Are animal cruelty charges harsh enough?

YAKIMA, Wash. -- Most people would say animal cruelty is a brutal crime that should get you locked away if you're caught. However, KIMA learned a many of these cases never lead to a jail cell.

For most, they're part of the family. Adopted children with four legs instead of two. And while more than limbs separate the babies from pets, both require love and attention.

It's something Daniel Newbrough says comes easy. And why Daniel can't understand a case like the hoarding raid last April. Nearly 50 dogs were rescued from a Yakima home. Dozens were put down because of starvation and appalling living conditions. Evelyn Dauenhauer was charged with 9 counts of owning a pitbull and 10 counts of animal cruelty.

Whether Evelyn Dauenhauer winds up in jail lies in the hands of a jury. It's one of Yakima's only recent animal cruelty cases to even make it that far. Many point to lack of time, money and of course, how severe those charges are.

Since July, only five animal abuse cases were filed in Yakima. The city prosecutor tells us owners almost always use a lack of money as an excuse for the neglect.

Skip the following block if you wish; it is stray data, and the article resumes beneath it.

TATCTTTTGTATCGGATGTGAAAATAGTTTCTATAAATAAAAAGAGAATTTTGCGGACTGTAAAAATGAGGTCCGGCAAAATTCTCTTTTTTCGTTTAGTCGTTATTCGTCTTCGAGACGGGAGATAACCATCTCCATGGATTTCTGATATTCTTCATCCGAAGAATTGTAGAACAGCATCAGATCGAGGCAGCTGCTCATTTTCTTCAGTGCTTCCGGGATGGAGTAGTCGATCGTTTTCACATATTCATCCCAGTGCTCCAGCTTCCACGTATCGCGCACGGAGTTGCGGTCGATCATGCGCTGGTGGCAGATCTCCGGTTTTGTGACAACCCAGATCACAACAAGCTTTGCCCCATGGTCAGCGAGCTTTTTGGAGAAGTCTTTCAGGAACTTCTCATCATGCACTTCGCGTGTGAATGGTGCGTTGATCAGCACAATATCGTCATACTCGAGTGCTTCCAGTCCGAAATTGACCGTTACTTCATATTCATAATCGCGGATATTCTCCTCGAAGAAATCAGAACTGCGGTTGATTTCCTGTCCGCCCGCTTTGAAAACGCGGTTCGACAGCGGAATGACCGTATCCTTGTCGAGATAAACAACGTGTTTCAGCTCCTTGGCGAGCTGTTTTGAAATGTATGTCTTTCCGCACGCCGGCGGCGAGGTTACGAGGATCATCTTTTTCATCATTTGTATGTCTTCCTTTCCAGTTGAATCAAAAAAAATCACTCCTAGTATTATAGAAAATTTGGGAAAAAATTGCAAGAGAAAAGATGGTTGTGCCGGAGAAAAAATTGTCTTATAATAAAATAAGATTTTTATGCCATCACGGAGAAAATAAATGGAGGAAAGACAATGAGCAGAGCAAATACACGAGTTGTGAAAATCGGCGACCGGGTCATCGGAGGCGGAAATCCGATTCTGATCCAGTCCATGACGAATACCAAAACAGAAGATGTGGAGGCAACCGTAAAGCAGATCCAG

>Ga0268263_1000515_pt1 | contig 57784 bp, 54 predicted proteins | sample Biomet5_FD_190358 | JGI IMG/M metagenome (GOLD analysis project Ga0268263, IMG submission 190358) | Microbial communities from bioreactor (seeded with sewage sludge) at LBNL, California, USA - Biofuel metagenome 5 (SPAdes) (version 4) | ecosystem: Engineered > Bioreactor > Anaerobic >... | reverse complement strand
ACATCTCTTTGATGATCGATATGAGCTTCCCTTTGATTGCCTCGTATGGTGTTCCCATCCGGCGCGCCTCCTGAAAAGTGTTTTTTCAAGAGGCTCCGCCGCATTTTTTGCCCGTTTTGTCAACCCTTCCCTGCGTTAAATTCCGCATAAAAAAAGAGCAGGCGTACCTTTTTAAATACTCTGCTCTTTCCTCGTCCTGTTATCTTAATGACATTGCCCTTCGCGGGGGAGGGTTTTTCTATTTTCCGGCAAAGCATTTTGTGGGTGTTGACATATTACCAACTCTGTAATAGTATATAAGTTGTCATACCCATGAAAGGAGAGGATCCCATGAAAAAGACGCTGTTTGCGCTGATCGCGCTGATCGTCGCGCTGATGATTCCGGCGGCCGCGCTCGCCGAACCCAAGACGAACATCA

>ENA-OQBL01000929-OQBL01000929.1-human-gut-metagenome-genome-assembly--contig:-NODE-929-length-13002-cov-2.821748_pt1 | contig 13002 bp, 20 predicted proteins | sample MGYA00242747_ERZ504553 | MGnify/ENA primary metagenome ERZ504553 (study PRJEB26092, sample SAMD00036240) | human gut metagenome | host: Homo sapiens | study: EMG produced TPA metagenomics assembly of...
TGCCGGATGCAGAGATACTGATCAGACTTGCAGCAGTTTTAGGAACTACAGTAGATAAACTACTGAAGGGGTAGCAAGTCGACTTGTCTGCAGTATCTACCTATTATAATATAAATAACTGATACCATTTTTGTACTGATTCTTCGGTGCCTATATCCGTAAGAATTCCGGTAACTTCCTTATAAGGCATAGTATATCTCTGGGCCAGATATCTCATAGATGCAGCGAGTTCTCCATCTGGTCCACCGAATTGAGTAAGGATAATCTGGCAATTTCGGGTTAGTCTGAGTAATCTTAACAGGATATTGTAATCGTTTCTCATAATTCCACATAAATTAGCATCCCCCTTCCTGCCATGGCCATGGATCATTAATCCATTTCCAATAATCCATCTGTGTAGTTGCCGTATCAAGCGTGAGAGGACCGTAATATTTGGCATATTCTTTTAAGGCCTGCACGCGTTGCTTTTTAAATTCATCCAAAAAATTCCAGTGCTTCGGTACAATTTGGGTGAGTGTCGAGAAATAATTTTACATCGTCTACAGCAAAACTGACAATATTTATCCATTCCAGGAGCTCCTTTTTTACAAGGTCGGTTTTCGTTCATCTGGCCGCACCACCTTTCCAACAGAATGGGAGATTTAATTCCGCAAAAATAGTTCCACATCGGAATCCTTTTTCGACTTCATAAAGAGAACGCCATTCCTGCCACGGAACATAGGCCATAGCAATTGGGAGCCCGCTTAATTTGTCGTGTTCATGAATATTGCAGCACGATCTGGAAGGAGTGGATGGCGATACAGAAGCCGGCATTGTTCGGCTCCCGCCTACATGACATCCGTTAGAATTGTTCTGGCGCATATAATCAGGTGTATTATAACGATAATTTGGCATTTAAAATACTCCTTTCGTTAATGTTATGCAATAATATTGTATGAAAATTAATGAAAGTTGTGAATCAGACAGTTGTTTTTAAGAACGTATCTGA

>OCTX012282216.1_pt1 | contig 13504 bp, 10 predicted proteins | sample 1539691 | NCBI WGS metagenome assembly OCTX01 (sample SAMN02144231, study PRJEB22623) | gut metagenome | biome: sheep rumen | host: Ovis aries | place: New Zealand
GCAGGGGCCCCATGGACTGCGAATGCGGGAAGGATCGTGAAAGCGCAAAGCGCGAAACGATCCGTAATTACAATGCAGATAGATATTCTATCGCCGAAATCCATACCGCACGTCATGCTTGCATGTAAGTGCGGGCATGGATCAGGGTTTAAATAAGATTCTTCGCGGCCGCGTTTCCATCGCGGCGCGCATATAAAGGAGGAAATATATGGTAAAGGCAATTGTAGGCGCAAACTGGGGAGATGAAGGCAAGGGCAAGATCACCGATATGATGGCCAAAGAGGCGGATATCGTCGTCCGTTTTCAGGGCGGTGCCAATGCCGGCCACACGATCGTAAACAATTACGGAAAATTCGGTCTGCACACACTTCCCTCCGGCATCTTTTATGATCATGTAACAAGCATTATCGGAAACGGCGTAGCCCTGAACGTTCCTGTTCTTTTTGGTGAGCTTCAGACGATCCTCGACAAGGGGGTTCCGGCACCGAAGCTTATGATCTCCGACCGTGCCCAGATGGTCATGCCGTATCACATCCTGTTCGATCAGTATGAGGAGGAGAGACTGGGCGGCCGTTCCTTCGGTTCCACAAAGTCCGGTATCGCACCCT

Animal cruelty is considered a gross misdemeanor. Typically, the maximum sentence is one year in jail or a large fine. In Yakima, we're told charges range from community service to jail time. However, jail time is rare. Daniel thinks that should change.

"It's not going to be treated the same way as a grown man hurting a child," said Daniel. "I understand that. But, the simple matter of fact is they are living breathing beings."

Animal rights groups in Washington proposed several bills for the 2013 legislative session. One would give animal control officers the ability to issue infractions. Another would ban keeping animals in cars. The Central Washington Humane Society tells us it's a step in the right direction.

Yakima police arrested 12 people for animal cruelty last year.

Evelyn Dauenhaur's trial is scheduled to start a week from today. KIMA will be there to cover it.